Tuesday 28 February 2012

Musically superb Dvořák Rusalka Royal Opera House

Fairy tales aren't meant to be "pretty". From the first bars of the overture, Dvořák's music for Rusalka, now at the Royal Opera House, creates the opera as a powerful, disturbing drama. Rusalka belongs to the murky depths. She forsakes her world for love, but love, for her kind, brings death. Yannick Nézet-Séguin shapes the ominous shadows in this music, so when sudden leaps up the scale burst forth, they're like sudden flashes of lightning. When they subside the gloom seems all the more tragic. When the overture advances to mock heroic grandeur, suggesting the world of the Prince, we already know there will be no happy ending.

Dvořák writes similar extremes into the vocal parts. Rusalka and the Prince inhabit a tessitura so high that tension is built into their very lines. From this, ferociously high notes explode. The high C's tear upwards as if they're trying to leap free of their background. They're too beautiful to be screams, but they're a kind of call, through which the protagonists are trying to reach out for something beyond their grasp. Narrative, embedded in music. Words are secondary. Don't follow the text, even if you don't speak Czech. Follow the way the music shapes meaning.

Camilla Nylund and Brian Hymel, singing Rusalka and the Prnice, are absoutely stunning. Technically, these roles are demanding, requiring unusual range and vocal agility. Nylund and Hymel don't compromise by shading downwards, so we hear the full intensity of extreme timbre as it cuts and carries. We listen in awe as their voices soar up and down the scale, for the range is a source of wonder. We're not dealing with the "real" world here, but a hyper-intense world of magic. Nylund and Hymel are "acting" with their voices because Dvořák gives them so much, and they give in return. We've had good singing at the Royal Opera House this year, but Nylund and Hymel lift things to another, if stranger, level, for that is the nature of this opera. Nylund has long been a specialist in unusual repertoire and Hymel has made his name as the Prince. ("It's a role that's been good to me" - please see this interview wth him). In this performance, Nylund and Hymel show that they are forces to be reckoned with.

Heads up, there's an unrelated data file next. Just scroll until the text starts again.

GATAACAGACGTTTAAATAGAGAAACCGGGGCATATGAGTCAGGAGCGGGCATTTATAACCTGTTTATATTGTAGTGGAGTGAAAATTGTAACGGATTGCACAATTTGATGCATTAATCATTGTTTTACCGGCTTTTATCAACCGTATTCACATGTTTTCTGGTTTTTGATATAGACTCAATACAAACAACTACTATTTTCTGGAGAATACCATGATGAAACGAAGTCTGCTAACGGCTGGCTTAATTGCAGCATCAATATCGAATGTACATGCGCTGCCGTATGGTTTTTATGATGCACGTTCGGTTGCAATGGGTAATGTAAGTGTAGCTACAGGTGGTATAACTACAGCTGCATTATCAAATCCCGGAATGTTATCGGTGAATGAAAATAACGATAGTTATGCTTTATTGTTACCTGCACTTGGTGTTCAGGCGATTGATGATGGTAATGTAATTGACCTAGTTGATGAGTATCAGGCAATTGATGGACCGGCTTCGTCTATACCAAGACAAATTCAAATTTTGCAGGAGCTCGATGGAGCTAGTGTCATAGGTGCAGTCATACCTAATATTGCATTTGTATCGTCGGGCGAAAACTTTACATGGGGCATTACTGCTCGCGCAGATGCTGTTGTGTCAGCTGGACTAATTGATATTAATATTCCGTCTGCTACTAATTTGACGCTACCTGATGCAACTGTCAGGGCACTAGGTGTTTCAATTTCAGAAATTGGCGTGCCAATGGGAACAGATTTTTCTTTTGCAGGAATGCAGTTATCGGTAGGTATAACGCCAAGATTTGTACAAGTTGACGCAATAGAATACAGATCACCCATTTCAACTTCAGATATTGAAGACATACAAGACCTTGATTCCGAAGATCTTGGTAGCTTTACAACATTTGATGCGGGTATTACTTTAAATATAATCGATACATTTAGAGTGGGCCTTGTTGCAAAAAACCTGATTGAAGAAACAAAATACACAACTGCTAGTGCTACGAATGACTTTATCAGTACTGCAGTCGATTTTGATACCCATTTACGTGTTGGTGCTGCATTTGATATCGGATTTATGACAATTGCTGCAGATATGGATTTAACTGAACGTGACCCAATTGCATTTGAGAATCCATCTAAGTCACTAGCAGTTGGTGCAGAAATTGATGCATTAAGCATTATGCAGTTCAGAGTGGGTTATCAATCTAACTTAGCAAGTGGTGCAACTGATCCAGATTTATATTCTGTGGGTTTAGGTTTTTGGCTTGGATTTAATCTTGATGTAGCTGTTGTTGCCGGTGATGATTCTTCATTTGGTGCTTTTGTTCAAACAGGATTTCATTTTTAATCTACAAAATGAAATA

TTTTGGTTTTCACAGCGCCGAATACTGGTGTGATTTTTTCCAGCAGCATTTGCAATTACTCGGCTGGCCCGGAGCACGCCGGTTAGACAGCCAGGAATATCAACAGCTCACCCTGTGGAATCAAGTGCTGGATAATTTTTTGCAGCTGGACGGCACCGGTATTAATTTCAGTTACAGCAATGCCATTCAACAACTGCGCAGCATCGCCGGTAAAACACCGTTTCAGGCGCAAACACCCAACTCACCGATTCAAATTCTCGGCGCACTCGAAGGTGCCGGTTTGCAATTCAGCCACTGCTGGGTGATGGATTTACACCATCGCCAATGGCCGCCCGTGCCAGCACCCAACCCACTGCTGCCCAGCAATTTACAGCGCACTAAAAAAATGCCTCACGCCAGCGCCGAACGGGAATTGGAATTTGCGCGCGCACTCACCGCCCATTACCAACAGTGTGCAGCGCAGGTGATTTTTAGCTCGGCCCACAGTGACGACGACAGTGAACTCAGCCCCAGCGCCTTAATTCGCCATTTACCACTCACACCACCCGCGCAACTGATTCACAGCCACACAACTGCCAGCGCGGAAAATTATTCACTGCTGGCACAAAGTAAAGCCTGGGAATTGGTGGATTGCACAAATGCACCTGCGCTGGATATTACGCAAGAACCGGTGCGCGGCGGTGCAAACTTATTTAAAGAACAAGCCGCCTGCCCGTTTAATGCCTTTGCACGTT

Nylund and Hymel are not helped by the fidgety direction (Jossi Wieler and Sergio Morabito, revival director Samantha Seymour). To their credit, the directors have been faithful to the score as the movements faithfully follow the constant movement in the music, but it's hard on the principal singers whose primary duty is to the music. Nontheless, there are very good moments,  like Nylund moving stiffly like a doll when she's in the castle,"out of her depth" so to speak. Sheathed in impossible stilettos, she can only take painful steps. In this scene, she can't sing, so the direction expresses her pain extremely accurately.

The problem is far less with secondary roles like The Vodnik (Alan Held) and Ježibaba (Agnes Zweirko). Held gets to crawl about, but then that's the Goblin's nature. When he leaps onto the water fountain in the castle, you feel  his desperation and relief. Zweirko's jerky nervousness fits Ježibaba's music perfectly. Even the comic cat Mourek (Claire Talbot) and dancers at the ball fit the surreal quirkiness of the magic in the plot. They inject folksy whimsy, true to Dvořák's idiom.

Other parts of the staging are more obscure. Perhaps the designs (Barbara Ehnes) are meant to poke fun at nouveau riche ideas of 19th century opulence, and the idea of bordello hints at a rusalka's sexual nature, but they don't work. The set is best when it's simply lit  by projections. The downside is that the set provokes incomprehension because there's too much to take in.  Lazy thinkers won't get past the modern costumes, especially if they don't actually know the opera (which is usually the case) so it's wiser to give them less to be confused about. Frankly, there are far worse productions around, which deliberately sabotage both music and meaning.  The non-directed Met Götterdämmerung for example, 
Francesca Zambello's atrociously illiterate Don Giovanni. This production isn't good but could be a lot worse.

I hope this Rusalka will be broadcast, as freed of the staging, it's a musical landmark. Dvořák has written the drama into the score, and here the singers are doing what's needed to bring it alive. This was also one of the Royal Opera House's finest moments. Unlike concert orchestras, opera house orchestras don't get much variety of repertoire, but when they're playing for a conductor like Nézet-Séguin, they're transformed.    
photo: Bryan Hymel and Camilla Nylund, as The Prince and Rusalka, copoyright Clive Barda, February 2012

Lots more on Dvořák on this site and on stagecreft and singing.


Wspólnota Odnowy w Duchu Świętym Dobry Pasterz said...

I do not understand why they make such scary staging of Rusalka... The one in Munich probably is even more problematic. Thanks a lot for a superb review! I will have to pay attention to Bryan Hymel (havent't heard him yet).

Doundou Tchil said...

He is not nearly as luminous as Piotr Beczala, (no one can be THAT good), but he's still only 32.

Wspólnota Odnowy w Duchu Świętym Dobry Pasterz said...

As I see he sings Don Jose. Isn't it to early for him...? Lets hope he will develop himself well:-) There are not too many good tenors...